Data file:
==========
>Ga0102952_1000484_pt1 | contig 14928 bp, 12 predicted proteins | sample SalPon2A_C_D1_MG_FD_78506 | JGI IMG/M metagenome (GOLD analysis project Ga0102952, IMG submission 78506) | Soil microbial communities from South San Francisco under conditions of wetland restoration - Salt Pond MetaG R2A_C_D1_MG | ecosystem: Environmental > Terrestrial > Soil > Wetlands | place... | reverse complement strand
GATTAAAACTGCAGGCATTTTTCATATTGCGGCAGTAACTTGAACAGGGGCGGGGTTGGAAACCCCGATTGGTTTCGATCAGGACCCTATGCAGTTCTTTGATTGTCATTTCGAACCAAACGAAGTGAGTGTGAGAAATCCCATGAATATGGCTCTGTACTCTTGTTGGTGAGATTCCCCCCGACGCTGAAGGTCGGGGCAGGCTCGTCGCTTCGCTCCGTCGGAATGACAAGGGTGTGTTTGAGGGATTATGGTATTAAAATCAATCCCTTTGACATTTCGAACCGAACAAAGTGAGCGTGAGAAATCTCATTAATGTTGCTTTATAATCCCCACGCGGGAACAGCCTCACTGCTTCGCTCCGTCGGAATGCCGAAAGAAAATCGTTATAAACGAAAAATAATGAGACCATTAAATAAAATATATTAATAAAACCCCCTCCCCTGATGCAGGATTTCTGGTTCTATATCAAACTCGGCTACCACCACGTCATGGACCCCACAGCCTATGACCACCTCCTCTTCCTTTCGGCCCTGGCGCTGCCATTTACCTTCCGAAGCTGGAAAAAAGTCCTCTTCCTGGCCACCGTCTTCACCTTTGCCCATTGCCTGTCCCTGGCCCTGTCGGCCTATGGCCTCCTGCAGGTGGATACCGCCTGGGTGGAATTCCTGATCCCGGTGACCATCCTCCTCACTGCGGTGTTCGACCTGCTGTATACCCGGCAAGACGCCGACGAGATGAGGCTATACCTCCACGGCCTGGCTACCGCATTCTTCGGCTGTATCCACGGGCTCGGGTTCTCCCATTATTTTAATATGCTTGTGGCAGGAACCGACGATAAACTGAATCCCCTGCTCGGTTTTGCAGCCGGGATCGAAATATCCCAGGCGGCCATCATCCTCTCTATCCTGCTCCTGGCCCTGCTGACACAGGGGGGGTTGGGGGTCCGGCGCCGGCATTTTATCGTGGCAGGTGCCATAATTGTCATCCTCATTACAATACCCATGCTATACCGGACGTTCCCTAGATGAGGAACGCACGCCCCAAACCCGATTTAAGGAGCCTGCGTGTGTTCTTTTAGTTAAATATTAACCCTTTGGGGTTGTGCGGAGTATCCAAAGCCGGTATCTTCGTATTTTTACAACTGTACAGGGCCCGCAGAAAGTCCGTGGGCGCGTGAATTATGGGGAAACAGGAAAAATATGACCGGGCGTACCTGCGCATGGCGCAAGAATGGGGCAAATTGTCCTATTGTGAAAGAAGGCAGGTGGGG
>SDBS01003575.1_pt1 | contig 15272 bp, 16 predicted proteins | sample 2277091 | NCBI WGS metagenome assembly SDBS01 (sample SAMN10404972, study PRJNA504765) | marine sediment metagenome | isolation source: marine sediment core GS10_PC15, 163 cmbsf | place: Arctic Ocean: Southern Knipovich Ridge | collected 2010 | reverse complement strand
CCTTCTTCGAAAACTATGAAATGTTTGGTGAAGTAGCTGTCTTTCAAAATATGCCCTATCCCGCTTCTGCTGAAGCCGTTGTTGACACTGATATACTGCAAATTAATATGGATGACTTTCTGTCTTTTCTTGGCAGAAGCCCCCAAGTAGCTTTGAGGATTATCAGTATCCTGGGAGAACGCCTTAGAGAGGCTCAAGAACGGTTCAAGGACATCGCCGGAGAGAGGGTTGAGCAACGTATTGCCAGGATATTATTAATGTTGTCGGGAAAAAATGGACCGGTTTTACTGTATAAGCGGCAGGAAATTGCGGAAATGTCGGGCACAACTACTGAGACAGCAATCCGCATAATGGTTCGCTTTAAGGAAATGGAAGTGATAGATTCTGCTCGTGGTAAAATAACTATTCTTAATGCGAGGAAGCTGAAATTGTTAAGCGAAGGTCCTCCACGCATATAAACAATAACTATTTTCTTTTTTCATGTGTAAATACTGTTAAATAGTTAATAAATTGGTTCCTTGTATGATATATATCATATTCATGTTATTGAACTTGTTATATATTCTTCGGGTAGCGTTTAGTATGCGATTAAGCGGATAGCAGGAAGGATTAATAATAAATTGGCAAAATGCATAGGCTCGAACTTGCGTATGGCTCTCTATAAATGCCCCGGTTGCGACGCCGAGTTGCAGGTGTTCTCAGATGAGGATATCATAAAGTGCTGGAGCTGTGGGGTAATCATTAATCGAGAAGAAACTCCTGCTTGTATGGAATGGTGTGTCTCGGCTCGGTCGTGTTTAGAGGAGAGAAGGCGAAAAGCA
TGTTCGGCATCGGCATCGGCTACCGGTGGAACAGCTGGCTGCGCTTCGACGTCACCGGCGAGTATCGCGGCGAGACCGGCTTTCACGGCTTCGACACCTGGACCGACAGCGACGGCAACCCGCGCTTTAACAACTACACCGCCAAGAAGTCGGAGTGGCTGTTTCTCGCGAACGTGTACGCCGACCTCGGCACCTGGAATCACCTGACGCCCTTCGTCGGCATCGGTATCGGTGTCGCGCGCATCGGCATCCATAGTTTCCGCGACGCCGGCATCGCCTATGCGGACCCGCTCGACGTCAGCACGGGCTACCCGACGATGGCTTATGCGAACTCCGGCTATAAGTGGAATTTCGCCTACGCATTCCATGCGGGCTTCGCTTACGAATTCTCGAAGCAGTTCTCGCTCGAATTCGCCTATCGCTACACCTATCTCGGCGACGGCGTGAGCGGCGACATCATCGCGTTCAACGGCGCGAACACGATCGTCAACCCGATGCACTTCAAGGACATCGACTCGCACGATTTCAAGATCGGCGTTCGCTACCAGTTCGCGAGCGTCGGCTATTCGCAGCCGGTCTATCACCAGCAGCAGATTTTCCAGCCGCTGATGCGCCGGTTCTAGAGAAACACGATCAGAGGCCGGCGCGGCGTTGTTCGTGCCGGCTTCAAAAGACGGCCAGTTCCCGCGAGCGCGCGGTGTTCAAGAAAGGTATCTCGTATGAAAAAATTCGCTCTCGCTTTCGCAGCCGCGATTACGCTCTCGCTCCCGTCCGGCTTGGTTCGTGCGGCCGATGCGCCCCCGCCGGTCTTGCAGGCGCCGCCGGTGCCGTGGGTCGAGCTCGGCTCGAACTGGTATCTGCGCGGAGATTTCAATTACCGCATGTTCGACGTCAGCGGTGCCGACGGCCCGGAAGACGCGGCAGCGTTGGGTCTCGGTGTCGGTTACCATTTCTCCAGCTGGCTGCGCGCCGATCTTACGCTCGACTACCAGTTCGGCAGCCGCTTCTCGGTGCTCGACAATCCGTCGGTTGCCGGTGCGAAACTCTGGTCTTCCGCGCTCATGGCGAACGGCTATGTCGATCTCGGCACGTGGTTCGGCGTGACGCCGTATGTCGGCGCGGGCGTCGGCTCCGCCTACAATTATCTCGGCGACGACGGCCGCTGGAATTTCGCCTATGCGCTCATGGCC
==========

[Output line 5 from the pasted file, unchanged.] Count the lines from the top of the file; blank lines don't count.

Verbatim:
TGTTCGGCATCGGCATCGGCTACCGGTGGAACAGCTGGCTGCGCTTCGACGTCACCGGCGAGTATCGCGGCGAGACCGGCTTTCACGGCTTCGACACCTGGACCGACAGCGACGGCAACCCGCGCTTTAACAACTACACCGCCAAGAAGTCGGAGTGGCTGTTTCTCGCGAACGTGTACGCCGACCTCGGCACCTGGAATCACCTGACGCCCTTCGTCGGCATCGGTATCGGTGTCGCGCGCATCGGCATCCATAGTTTCCGCGACGCCGGCATCGCCTATGCGGACCCGCTCGACGTCAGCACGGGCTACCCGACGATGGCTTATGCGAACTCCGGCTATAAGTGGAATTTCGCCTACGCATTCCATGCGGGCTTCGCTTACGAATTCTCGAAGCAGTTCTCGCTCGAATTCGCCTATCGCTACACCTATCTCGGCGACGGCGTGAGCGGCGACATCATCGCGTTCAACGGCGCGAACACGATCGTCAACCCGATGCACTTCAAGGACATCGACTCGCACGATTTCAAGATCGGCGTTCGCTACCAGTTCGCGAGCGTCGGCTATTCGCAGCCGGTCTATCACCAGCAGCAGATTTTCCAGCCGCTGATGCGCCGGTTCTAGAGAAACACGATCAGAGGCCGGCGCGGCGTTGTTCGTGCCGGCTTCAAAAGACGGCCAGTTCCCGCGAGCGCGCGGTGTTCAAGAAAGGTATCTCGTATGAAAAAATTCGCTCTCGCTTTCGCAGCCGCGATTACGCTCTCGCTCCCGTCCGGCTTGGTTCGTGCGGCCGATGCGCCCCCGCCGGTCTTGCAGGCGCCGCCGGTGCCGTGGGTCGAGCTCGGCTCGAACTGGTATCTGCGCGGAGATTTCAATTACCGCATGTTCGACGTCAGCGGTGCCGACGGCCCGGAAGACGCGGCAGCGTTGGGTCTCGGTGTCGGTTACCATTTCTCCAGCTGGCTGCGCGCCGATCTTACGCTCGACTACCAGTTCGGCAGCCGCTTCTCGGTGCTCGACAATCCGTCGGTTGCCGGTGCGAAACTCTGGTCTTCCGCGCTCATGGCGAACGGCTATGTCGATCTCGGCACGTGGTTCGGCGTGACGCCGTATGTCGGCGCGGGCGTCGGCTCCGCCTACAATTATCTCGGCGACGACGGCCGCTGGAATTTCGCCTATGCGCTCATGGCC